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Q&A with Notre Dame athletic director Jack Swarbrick, Part I

From dealing with bye weeks to the ACC relationship to USC ticket tactics

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Jack Swarbrick

Notre Dame athletic director Jack Swarbrick celebrates with the Irish players following ND’s 24-17 win over Michigan, Sept. 1, 2018 at Notre Dame Stadium.

Editor's Note: A little more than 11 years into his run as Notre Dame's athletic director Jack Swarbrick has more longevity in that position than any of his predecessors with the exception of the legendary Moose Krause (1949-81). He sat down recently with ND Insider Eric Hansen to chat about the big picture, some intriguing small-picture items and his own future at the school. This is the first of two parts. Part II will be posted Sunday night.

Q: I’m going to start with the question that I got absolutely hammered with by fans over the summer, and that is: There are seven teams on the Notre Dame football schedule this season that have a bye the week before playing the Irish. I’m not sure you could have done anything, but what’s your reaction to that and what could you have done to prevent something like that?

Swarbrick: "There is nothing you could do — that’s accurate. You have to keep in mind it’s a two-bye year, and two-byes years change everything. Because effectively the schools have the flexibility to figure out where to put that second bye.

"When it’s a single-bye year, the conference has to allocate them out in a pretty structured way. And so this sort of consequence isn’t going to happen. In a two-bye year, you’re wide open for things like this, and all you can do is be flattered by it, because people are choosing you to put the bye before.

"I understand the angst about it. If I had a resource available to me, I’d employ it, but I don’t.

"I also want to be clear in just how good a partner the ACC has been in scheduling with us. No one should look at that circumstance and think, ‘The ACC is not being fair to Notre Dame.’ They have been great partners."

Q: You’re now going into the fifth year of playing games in the five-game-a-year scheduling agreement with the ACC. What’s your assessment on how this has worked out so far?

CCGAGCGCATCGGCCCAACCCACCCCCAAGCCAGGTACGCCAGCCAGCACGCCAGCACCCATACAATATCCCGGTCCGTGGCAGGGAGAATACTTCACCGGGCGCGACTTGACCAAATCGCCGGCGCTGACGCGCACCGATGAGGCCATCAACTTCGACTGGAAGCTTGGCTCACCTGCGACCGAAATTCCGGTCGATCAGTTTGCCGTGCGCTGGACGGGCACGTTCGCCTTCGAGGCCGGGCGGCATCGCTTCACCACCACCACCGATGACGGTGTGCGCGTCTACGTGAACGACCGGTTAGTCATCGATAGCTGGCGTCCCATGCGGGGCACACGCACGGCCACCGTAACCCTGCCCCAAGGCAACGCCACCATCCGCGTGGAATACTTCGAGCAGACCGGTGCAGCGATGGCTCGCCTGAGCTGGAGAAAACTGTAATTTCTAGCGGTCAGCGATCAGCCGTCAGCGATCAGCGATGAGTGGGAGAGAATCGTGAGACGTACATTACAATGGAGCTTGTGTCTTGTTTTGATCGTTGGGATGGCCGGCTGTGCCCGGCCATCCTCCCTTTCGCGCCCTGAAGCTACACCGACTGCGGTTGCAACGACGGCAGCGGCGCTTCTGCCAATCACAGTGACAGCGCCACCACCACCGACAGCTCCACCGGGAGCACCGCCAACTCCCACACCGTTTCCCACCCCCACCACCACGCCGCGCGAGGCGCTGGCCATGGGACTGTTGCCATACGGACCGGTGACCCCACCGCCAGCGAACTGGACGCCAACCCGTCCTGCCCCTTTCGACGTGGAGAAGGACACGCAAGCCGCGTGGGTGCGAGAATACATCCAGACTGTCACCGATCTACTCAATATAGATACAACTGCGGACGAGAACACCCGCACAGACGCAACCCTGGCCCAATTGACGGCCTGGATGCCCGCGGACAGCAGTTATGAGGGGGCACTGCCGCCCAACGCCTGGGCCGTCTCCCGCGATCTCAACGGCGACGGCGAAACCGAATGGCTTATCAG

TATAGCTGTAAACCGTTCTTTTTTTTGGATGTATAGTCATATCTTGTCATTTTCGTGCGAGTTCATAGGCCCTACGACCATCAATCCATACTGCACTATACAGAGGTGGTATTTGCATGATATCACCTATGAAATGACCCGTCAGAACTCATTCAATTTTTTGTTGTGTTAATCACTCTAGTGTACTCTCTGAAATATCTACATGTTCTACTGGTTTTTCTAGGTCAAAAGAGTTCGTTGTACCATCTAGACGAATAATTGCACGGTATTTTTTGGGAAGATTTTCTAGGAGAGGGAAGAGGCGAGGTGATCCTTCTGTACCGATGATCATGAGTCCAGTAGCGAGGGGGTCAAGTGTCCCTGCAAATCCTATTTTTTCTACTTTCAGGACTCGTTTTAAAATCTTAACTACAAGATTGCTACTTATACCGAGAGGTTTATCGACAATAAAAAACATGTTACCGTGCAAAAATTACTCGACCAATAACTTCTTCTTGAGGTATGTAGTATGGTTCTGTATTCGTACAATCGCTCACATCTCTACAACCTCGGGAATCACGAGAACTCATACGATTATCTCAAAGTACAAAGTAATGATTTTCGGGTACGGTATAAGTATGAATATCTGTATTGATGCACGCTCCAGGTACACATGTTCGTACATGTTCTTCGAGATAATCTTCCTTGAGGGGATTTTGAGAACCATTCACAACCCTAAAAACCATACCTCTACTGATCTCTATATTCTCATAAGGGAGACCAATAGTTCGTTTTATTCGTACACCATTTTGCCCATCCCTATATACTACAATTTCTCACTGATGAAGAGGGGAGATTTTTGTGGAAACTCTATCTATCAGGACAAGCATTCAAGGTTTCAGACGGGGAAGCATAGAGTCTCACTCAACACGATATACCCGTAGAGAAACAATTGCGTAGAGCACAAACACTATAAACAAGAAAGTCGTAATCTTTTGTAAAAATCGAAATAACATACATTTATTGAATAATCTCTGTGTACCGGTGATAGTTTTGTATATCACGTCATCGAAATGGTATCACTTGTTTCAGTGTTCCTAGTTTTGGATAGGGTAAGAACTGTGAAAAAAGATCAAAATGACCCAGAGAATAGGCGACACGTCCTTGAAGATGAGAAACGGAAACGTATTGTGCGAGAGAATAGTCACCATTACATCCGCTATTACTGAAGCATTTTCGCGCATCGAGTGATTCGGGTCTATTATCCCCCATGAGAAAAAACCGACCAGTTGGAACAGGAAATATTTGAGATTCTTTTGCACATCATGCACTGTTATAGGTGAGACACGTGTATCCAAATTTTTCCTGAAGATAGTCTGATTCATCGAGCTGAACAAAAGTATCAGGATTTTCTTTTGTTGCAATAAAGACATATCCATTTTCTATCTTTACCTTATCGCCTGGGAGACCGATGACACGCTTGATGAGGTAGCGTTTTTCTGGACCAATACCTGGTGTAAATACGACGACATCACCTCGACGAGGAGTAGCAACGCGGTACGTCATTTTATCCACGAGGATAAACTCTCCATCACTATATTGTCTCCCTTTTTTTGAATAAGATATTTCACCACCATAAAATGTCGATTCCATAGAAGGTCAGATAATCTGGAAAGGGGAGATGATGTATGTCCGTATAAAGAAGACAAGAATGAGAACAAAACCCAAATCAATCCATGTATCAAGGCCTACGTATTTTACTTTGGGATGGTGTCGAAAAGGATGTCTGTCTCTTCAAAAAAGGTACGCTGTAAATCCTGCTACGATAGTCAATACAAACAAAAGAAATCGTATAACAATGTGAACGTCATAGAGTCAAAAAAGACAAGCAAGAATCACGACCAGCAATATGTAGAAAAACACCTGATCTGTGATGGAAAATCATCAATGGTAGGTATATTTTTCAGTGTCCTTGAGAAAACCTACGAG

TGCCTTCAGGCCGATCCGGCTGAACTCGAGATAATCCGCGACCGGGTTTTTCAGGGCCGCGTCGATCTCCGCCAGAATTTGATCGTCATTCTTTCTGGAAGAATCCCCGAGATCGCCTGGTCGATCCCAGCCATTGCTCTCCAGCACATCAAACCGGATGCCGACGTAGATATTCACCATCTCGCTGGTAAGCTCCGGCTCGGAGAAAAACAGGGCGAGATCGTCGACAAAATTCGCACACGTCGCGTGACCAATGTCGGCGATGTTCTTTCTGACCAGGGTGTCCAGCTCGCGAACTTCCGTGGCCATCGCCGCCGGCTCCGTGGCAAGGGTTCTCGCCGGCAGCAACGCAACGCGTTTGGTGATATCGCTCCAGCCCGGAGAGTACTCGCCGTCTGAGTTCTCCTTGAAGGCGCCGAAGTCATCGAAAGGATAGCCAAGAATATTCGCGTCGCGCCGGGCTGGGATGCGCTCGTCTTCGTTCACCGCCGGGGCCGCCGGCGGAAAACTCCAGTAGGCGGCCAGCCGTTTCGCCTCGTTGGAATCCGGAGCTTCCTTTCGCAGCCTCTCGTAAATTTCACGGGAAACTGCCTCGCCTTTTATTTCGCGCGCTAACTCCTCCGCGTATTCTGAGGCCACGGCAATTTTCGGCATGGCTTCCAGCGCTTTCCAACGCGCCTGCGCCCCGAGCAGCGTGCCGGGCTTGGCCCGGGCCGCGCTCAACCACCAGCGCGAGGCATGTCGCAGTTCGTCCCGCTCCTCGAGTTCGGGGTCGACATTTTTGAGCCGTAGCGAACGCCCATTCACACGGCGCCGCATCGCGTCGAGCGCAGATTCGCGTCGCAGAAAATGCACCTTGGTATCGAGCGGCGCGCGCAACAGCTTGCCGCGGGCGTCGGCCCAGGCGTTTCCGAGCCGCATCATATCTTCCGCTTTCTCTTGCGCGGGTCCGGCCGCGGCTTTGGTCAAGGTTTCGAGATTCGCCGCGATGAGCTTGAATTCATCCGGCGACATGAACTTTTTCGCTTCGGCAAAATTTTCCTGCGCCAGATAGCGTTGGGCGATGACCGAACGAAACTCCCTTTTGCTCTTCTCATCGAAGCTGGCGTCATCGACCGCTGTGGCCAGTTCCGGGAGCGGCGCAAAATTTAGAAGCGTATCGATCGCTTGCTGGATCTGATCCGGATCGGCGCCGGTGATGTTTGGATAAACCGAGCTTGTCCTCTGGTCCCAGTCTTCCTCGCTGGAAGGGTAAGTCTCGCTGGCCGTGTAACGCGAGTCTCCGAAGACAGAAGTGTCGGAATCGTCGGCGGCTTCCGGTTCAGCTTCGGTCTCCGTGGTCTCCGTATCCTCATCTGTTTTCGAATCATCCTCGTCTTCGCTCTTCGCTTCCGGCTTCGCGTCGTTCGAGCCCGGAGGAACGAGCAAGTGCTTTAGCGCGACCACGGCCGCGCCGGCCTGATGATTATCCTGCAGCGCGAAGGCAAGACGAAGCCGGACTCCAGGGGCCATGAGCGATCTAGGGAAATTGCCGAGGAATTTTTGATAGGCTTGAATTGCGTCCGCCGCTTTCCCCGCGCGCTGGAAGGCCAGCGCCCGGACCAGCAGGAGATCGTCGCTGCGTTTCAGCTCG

Swarbrick: "Could not be happier. I think, again, they’ve been great in working with us, so we’re able to retain the flexibility to do the other things we want to do with our schedule.

"It has been great to have Clemson leading that conference. And I think you can start to see the consequences of that with other teams heading in the right direction. So I think we’re going to find ourselves with that conference getting stronger and stronger, and those five games looking better and better each year."

ACC Notre Dame

Notre Dame athletic director Jack Swarbrick, left, speaks as Atlantic Coast Conference commissioner John Swofford listens during a 2012 press conference announcing ND’s new relationship with the ACC.

Q: We know the Duke-Notre Dame game is going to be on the new ACC Network (Nov. 9). I know there’s some angst with people whose satellite/cable providers haven’t lined that up. What do you feel the short- and long-term impact is that the ACC Network is going to have on Notre Dame, particularly its football program?

Swarbrick: "It’s critically important to the future of the conference and the future of our program. And I believe it will succeed. I’m confident it will.

"In the roll-out of these networks, there’s always a challenging initial period. I remember the Big Ten’s first 18 months very well, and we’ll have a little of that here.

"No matter where you live, there’s an option available to get the network, hence getting all of our programming on the network. It may not be the provider that you’re currently using, but there is a provider available to you where you can get the network."

Q: When you say important, in what way do you feel that it will be most beneficial to Notre Dame’s programs?

Swarbrick: "It starts with the financial consequence of it. The distribution out of the Big Ten and the SEC right now is very different than the rest of college athletics. And so this is going to help close that gap.